Meticulous Historical Fiction

I really appreciate the care Kolenc takes to accurately represent Middle Age England. From monasteries to towns to castles to cathedrals, Kolenc takes the reader on a tour of what life was like for an orphaned serf boy in the Middle Ages. Speaking of serfs, these books subtly explore the relationships between serfs and lords, monasteries and patrons, merchants and monks. The intricate castes of the Middle Ages get attention in this book as Xan realizes that as a serf he doesn’t have the freedom to choose a vocation or even where to live.

In keeping with the setting, there are some fundamental lifestyle differences. For example, 12 and 14 year old children are already considering courtship, which is of course strange to our modern sensibilities. Xan’s interest in the girls is handled very gently and discreetly though. Kolenc includes a section at the back of the book which outlines many of the unique traditions of the Middle Ages for readers.

An Intriguing Mystery

What are ghosts? Xan and his friends Lucy, Simon, and Christina are fascinated by tales of a ghost in the Cathedral. A wise monk and priest give the different Catholic perspectives on ghosts. In the end, Xan realizes that trying to reconnect with his parents through a ghost isn’t the wisest idea. Instead, he and his friends help solve the Cathedral mystery and restore another orphan to his parents.

A Fresh Catholic Series

It’s fun to see new Catholic historical fiction getting published. Parents will appreciate the discussion questions in the beginning and historical enrichment at the end. Best of all, this series takes on a slippery topic- the Church in the Middle Ages- with an honest and unapologetic tone. There are very good monks, and troubled monks. There are pros and cons to the power the Church and its ministers held in that time period. These are good reflections for the intended tween and teen audience to begin to consider.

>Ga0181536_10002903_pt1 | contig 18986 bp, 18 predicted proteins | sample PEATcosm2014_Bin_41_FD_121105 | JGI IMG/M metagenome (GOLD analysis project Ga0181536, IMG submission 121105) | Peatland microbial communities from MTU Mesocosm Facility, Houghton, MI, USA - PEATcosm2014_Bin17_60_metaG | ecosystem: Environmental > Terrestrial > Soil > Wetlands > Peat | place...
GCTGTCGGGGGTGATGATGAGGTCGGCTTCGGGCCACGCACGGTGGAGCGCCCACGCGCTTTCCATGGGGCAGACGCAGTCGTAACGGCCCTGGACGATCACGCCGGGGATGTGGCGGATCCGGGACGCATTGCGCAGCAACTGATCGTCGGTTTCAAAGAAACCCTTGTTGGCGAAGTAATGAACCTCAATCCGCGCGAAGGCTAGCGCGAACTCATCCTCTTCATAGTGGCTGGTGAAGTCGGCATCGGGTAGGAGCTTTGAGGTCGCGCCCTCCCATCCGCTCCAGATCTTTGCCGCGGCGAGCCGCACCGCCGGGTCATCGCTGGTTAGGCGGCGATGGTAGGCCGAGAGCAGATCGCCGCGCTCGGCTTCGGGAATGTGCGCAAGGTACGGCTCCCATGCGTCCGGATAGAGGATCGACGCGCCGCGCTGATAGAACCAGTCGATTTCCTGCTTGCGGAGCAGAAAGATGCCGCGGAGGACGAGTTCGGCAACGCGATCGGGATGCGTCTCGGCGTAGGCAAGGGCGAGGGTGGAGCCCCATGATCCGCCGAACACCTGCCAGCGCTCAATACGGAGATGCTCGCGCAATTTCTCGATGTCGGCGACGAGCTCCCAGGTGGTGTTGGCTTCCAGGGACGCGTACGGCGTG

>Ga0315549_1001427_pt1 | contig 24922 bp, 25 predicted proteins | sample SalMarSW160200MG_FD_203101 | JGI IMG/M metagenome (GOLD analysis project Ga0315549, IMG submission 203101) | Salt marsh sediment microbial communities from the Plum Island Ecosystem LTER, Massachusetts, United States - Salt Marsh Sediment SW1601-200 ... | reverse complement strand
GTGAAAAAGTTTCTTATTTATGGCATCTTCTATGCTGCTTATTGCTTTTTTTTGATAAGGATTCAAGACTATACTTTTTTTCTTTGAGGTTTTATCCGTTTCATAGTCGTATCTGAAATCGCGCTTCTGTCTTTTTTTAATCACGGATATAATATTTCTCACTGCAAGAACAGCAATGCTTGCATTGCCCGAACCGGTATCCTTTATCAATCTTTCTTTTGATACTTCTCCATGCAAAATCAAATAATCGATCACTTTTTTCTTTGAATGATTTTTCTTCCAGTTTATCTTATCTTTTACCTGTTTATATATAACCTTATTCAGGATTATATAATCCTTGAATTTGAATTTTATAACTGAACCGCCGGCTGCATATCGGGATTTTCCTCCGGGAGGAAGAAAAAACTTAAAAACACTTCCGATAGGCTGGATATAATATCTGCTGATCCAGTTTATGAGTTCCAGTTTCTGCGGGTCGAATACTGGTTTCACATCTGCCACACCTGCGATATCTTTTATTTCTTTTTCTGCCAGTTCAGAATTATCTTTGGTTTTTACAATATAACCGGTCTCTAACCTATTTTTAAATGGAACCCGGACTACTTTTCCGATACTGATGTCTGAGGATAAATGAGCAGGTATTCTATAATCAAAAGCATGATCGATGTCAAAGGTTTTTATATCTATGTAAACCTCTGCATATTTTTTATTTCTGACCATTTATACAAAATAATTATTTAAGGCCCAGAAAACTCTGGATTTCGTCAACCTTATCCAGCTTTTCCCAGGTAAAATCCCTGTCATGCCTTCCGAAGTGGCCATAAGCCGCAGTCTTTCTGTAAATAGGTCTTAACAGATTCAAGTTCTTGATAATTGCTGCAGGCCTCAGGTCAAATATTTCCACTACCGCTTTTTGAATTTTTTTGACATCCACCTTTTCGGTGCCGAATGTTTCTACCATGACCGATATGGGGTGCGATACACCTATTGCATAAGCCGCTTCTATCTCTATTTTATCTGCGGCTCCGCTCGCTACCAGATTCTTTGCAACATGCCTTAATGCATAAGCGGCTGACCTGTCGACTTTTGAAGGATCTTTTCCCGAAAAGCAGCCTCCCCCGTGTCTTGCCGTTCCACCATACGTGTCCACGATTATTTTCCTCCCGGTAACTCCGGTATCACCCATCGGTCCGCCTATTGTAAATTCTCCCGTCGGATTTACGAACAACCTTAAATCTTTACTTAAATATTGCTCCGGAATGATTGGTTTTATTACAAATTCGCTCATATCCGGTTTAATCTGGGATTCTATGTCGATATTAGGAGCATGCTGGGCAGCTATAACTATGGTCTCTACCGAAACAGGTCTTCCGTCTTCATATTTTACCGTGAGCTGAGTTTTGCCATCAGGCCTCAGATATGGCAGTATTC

You can buy The Hardwood Mysteries: The Haunted Cathedral through my Amazon affiliate link: The Haunted Cathedral

Or through my BookShop page: The Haunted Cathedral

I received a copy of The Haunted Cathedral from Loyola Press in exchange for my honest and unbiased review.

Review of “Classic Bible Comics”

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Classic Bible Comics from Sophia Press

Lovers of vintage comic books will enjoy this recently published reprinting of a series of classic comic strips. These comic strips retell over 20 famous Bible stories. The book starts with Adam and Eve and continues through to the Ascension and Pentecost. With vivid full color pictures and all the action, I think Classic Bible Comics will appeal to most kids in the 6-8 year old range.

What we liked